Universidad Complutense de Madrid
E-Prints Complutense

Sex-dependent influence of chronic mild stress (CMS) on voluntary alcohol consumption; study of neurobiological consequences



Downloads per month over past year

Marco López, Eva María and Ballesta, Javier Antonio and Irala, Carlos and Hernández, María Donina and Serrano, María Elisa and Mela Rivas, Virginia and LópezGallardo, Meritxell and Viveros, María Paz (2017) Sex-dependent influence of chronic mild stress (CMS) on voluntary alcohol consumption; study of neurobiological consequences. Pharmacology Biochemistry and Behavior, 152 . pp. 68-80. ISSN 0091-3057

[thumbnail of Mela. 2017. Sex-dependent influence of chronic mild stress (CMS) on voluntary alcohol consumption; study of neurobiological consequences.pdf] PDF
Restringido a Repository staff only


Official URL: http://www.sciencedirect.com/science/journal/00913057?sdc=1


Alcohol use disorder and depression are highly comorbid, and both conditions exhibit important sexual dimorphisms. Here, we aimed to investigate voluntary alcohol consumption after 6 weeks of chronic mild stress (CMS) in Wistar rats – employed as an animal model of depression. Male and female rats were investigated, and changes in several molecular markers were analysed in frontal cortex (FCx) and hippocampal formation (HF). CMS induced depressive-like responses in the forced swimming test - increased immobility time - in male and female animals, without affecting anhedonia (sucrose preference test) nor motor activity (holeboard); body weight gain and food intake were diminished only among CMS males. Voluntary alcohol consumption was evaluated in a two-bottle choice paradigm (ethanol 20% versus tap water) for 4 consecutive days; females exhibited a higher preference for alcohol compared to male animals. In particular, alcohol consumption was significantly higher among CMS females compared to CMS male animals. Remarkably, similar changes in both male and female animals exposed to CMS were observed regarding the expression levels of NCAM-140 KDa (decrease), GFAP and CB1R expression (increase) within the FCx as well as for HF PSD-95 levels (increase). However, contrasting effects in males and females were reported in relation to synaptophysin (SYN) protein levels within the FCx, HF CB1R expression (a decrease among male animals but an increase in females); while the opposite pattern was observed for NCAM-140 KDa protein levels in the HF. A decrease in CB2R expression was only observed in the HF of CMS-females. The present study suggests that male and female animals might be differentially affected by CMS regarding later voluntary alcohol consumption. In this initial approach, cortical SYN, and NCAM-140 KDa, CB1R and CB2R expression within the HF have arisen as potential candidates to explain such sex differences in behaviour. However, the depression-alcoholism relationship still deserves further investigation.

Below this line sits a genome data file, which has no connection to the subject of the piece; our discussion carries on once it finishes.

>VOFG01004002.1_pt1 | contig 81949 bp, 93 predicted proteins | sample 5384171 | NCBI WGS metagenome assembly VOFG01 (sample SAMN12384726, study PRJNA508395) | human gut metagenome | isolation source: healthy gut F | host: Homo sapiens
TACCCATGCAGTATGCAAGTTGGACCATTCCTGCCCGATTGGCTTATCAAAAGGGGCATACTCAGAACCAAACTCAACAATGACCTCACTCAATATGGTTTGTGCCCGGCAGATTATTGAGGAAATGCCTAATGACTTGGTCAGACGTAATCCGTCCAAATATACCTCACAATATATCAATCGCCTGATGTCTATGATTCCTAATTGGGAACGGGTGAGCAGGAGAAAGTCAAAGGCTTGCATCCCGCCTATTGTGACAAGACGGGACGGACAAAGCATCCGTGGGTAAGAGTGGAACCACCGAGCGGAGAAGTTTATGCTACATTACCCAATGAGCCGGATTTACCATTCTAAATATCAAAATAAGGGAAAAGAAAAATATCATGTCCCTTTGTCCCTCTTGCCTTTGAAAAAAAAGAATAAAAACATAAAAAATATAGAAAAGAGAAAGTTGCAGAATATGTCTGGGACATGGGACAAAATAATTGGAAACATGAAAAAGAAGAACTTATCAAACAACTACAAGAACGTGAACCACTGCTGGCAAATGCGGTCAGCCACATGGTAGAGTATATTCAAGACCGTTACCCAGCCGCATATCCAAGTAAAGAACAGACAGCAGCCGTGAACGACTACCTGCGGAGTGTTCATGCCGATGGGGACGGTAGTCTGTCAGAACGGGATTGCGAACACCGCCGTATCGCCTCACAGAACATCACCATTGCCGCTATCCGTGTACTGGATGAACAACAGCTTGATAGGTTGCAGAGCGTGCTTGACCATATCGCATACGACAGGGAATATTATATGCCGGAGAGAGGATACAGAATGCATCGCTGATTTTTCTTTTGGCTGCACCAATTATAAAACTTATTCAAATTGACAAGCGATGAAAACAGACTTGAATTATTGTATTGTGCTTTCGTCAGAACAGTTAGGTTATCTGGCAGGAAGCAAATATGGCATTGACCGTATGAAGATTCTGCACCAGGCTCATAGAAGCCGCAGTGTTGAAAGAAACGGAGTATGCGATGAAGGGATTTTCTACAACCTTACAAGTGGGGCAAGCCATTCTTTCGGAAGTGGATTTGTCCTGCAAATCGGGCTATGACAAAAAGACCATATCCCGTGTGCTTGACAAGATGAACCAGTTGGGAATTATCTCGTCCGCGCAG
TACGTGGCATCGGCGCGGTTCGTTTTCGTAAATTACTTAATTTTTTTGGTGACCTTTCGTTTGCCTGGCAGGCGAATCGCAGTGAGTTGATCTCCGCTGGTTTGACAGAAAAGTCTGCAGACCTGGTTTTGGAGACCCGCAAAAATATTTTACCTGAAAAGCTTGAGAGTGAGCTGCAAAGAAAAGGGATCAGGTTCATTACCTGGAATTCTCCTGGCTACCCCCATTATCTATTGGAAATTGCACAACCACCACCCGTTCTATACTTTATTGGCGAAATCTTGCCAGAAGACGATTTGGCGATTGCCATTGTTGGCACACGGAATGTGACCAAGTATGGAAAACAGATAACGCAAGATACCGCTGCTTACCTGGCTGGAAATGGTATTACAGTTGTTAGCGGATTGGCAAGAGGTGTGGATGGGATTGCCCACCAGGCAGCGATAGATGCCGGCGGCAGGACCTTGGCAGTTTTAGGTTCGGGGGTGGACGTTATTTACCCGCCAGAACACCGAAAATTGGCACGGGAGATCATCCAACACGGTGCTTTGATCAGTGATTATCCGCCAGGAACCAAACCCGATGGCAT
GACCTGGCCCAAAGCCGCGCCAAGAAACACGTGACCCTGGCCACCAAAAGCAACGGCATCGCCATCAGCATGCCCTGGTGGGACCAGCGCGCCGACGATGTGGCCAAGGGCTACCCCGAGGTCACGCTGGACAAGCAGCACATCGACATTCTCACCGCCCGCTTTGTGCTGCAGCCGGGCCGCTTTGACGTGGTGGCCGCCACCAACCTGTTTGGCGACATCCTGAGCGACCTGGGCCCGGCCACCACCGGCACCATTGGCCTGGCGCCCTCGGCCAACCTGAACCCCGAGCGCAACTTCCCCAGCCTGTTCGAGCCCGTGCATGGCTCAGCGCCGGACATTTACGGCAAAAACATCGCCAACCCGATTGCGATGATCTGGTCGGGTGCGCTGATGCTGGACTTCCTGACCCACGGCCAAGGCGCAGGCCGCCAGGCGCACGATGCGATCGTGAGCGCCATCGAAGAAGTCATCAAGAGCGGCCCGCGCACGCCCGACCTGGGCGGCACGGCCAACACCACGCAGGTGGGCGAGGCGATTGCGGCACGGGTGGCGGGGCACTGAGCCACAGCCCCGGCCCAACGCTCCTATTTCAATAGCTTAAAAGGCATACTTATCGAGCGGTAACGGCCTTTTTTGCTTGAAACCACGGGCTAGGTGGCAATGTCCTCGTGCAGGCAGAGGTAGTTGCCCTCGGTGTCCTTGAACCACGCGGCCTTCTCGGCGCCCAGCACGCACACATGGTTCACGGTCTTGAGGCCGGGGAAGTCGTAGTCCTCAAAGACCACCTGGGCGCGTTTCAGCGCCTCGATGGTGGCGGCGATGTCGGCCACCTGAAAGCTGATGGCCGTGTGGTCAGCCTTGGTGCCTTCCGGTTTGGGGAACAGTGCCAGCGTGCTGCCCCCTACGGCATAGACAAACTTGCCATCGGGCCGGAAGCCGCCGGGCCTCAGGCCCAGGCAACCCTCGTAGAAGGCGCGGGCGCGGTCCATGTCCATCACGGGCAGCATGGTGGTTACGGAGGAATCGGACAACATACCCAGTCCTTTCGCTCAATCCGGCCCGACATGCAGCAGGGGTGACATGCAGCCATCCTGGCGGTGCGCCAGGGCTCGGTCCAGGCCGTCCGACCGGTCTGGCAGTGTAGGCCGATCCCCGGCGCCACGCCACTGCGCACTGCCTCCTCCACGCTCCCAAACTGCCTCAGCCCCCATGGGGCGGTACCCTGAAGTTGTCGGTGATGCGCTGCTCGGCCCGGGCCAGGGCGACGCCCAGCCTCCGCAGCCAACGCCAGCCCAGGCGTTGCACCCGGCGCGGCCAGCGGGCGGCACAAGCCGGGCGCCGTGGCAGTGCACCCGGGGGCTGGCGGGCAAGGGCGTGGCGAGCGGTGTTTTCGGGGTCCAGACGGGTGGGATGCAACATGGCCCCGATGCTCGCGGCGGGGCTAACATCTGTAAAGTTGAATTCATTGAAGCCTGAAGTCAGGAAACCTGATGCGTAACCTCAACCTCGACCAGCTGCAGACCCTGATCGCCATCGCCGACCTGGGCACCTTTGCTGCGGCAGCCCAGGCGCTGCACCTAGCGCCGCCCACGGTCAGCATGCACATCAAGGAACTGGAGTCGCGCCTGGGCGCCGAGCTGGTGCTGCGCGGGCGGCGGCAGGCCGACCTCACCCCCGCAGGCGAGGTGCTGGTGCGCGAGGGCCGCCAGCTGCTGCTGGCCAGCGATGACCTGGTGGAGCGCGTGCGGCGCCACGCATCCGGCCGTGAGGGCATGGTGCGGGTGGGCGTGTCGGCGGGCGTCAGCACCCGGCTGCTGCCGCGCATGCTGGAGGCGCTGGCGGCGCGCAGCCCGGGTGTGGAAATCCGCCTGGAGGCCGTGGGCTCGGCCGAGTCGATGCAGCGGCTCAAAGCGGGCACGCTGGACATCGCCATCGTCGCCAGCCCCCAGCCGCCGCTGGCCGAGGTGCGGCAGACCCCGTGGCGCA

Item Type:Article
Uncontrolled Keywords:Alcohol Depression; Animal models; Sex differences; Two-bottle choice; Cannabinoid receptors; GFAP; Synaptic plasticity; Frontal cortex; Hippocampus
Subjects:Medical sciences > Biology > Animal physiology
Medical sciences > Biology > Neurosciences
ID Code:44407
Deposited On:31 Aug 2017 10:19
Last Modified:04 Sep 2017 10:54

Origin of downloads

Repository Staff Only: item control page